“It’s not so much their argument is weak or strong,” said Jonathan Handel, an adjunct professor at UCLA School of Law who specializes in entertainment labor law. “The overarching issue for any union making a deal is: Who has the leverage?”
There were practically no roles for actors in video games until the mid-1990s, when technical innovations made it possible to give speech to the digital characters. Video game cartridges before then had limited storage space, leaving little room for voice recordings. Dialogue instead appeared on the screen like subtitles on a foreign-language film.
“It used to be that there wasn’t very much data available for voice acting, and what we had tended to be cartoonish,” said Casey Hudson, director of the upcoming Electronic Arts game Mass Effect 2.
Later, with the advent of higher-capacity compact discs, characters started to speak a few dozen or hundred lines in games. But voices were still often performed by amateur actors or even the game developers themselves, because many companies didn’t think spoken dialogue was important enough to merit spending money on professionals.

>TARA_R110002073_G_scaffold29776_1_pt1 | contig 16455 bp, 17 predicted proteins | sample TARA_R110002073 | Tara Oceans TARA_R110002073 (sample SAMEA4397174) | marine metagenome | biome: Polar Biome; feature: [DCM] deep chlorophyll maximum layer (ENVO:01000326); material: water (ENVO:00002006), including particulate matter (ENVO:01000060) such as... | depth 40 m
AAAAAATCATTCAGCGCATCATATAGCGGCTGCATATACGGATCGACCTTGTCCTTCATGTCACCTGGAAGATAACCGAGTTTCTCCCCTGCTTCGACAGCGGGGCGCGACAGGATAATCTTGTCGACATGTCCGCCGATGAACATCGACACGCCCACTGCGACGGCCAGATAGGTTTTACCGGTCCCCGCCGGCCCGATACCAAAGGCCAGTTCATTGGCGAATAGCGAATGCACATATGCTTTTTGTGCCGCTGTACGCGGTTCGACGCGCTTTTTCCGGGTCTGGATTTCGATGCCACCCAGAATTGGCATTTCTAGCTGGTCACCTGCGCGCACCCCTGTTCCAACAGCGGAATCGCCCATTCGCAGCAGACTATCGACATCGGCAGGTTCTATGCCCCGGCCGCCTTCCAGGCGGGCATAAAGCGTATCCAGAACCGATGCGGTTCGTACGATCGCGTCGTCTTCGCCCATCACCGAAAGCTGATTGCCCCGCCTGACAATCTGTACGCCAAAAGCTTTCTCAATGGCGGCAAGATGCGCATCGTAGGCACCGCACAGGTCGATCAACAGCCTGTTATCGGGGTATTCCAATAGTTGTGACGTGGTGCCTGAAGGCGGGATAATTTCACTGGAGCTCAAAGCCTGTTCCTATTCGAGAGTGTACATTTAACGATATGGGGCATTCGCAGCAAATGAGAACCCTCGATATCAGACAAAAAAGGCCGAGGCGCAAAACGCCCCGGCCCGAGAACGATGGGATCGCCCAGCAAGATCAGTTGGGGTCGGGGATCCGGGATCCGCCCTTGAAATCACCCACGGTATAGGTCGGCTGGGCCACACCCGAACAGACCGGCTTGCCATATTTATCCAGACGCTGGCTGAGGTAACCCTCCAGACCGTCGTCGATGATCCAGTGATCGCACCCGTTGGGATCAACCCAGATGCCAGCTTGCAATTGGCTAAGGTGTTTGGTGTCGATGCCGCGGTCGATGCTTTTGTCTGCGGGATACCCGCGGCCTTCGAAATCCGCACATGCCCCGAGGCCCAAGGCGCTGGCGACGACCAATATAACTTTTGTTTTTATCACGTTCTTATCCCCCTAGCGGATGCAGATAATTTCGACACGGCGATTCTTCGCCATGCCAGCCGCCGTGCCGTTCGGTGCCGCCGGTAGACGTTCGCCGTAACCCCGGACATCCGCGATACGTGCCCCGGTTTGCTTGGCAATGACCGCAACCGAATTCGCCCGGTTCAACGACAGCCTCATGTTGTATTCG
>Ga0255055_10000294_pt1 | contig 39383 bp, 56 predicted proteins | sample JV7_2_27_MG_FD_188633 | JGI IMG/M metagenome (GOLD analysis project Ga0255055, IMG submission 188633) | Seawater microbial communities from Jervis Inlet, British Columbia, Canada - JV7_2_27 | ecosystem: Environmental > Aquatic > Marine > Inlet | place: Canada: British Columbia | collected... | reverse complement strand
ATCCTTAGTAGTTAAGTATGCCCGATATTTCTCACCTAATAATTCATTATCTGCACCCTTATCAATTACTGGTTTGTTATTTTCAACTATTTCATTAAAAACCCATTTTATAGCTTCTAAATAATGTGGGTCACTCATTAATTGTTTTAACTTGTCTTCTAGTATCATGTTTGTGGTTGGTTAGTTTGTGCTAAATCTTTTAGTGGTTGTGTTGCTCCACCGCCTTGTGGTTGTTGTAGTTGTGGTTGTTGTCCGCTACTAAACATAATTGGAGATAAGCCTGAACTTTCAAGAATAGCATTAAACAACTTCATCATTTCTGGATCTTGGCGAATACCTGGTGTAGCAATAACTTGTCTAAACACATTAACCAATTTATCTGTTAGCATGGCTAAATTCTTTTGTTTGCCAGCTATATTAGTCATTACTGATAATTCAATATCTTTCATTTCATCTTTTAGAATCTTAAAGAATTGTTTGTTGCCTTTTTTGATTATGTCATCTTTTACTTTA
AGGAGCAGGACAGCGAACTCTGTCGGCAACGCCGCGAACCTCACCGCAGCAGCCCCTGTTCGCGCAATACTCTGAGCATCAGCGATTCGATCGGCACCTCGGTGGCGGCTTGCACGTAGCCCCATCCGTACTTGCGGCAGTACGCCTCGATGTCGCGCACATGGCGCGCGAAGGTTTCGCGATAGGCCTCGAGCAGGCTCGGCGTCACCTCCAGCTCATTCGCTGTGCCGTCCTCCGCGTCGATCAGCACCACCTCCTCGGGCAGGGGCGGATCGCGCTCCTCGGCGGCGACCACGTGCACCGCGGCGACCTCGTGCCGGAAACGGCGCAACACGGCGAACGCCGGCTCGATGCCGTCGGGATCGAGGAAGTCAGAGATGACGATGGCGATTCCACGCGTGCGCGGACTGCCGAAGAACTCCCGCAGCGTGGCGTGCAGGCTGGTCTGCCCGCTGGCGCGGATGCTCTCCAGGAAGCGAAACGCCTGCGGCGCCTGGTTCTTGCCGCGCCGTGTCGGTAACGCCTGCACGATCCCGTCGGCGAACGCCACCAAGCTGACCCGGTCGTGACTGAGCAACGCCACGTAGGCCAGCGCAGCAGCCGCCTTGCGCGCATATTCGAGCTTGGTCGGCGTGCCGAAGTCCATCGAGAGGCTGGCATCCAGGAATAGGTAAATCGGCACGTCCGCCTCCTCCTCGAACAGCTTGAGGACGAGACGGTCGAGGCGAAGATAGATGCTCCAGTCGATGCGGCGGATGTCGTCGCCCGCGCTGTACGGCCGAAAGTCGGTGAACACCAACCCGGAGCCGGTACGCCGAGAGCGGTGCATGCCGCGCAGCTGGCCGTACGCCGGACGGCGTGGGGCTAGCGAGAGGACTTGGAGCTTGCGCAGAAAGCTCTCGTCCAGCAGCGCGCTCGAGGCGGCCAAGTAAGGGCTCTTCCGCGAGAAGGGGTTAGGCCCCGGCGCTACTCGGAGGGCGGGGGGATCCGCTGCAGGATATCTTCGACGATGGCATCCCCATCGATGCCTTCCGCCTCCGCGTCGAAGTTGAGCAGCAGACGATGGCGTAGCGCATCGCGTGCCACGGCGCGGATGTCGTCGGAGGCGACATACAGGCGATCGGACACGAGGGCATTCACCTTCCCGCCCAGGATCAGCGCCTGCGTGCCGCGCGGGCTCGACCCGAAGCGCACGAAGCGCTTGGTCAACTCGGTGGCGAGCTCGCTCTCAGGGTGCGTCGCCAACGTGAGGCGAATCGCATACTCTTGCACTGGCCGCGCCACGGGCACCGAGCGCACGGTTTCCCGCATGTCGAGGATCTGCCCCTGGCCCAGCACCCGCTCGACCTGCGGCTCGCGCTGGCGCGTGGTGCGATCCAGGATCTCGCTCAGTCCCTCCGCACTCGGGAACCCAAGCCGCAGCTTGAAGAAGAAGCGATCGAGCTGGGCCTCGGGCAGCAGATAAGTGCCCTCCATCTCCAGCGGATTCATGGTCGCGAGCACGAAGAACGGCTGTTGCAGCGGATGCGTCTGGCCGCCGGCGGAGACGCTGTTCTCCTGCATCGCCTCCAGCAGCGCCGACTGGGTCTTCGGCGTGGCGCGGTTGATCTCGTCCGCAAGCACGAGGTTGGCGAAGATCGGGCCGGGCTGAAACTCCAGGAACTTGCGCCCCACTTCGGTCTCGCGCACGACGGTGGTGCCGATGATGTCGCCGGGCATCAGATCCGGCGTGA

In the last decade, however, as the video game industry has transitioned to DVDs and the storytelling ambitions of many game developers have blossomed, hiring experienced actors has become routine.
The use of actors in games varies broadly depending on the genre. Some titles include far more speech than a feature film. Mass Effect 2, a science-fiction game, has 90 actors playing 546 characters who speak about 31,000 lines of dialogue.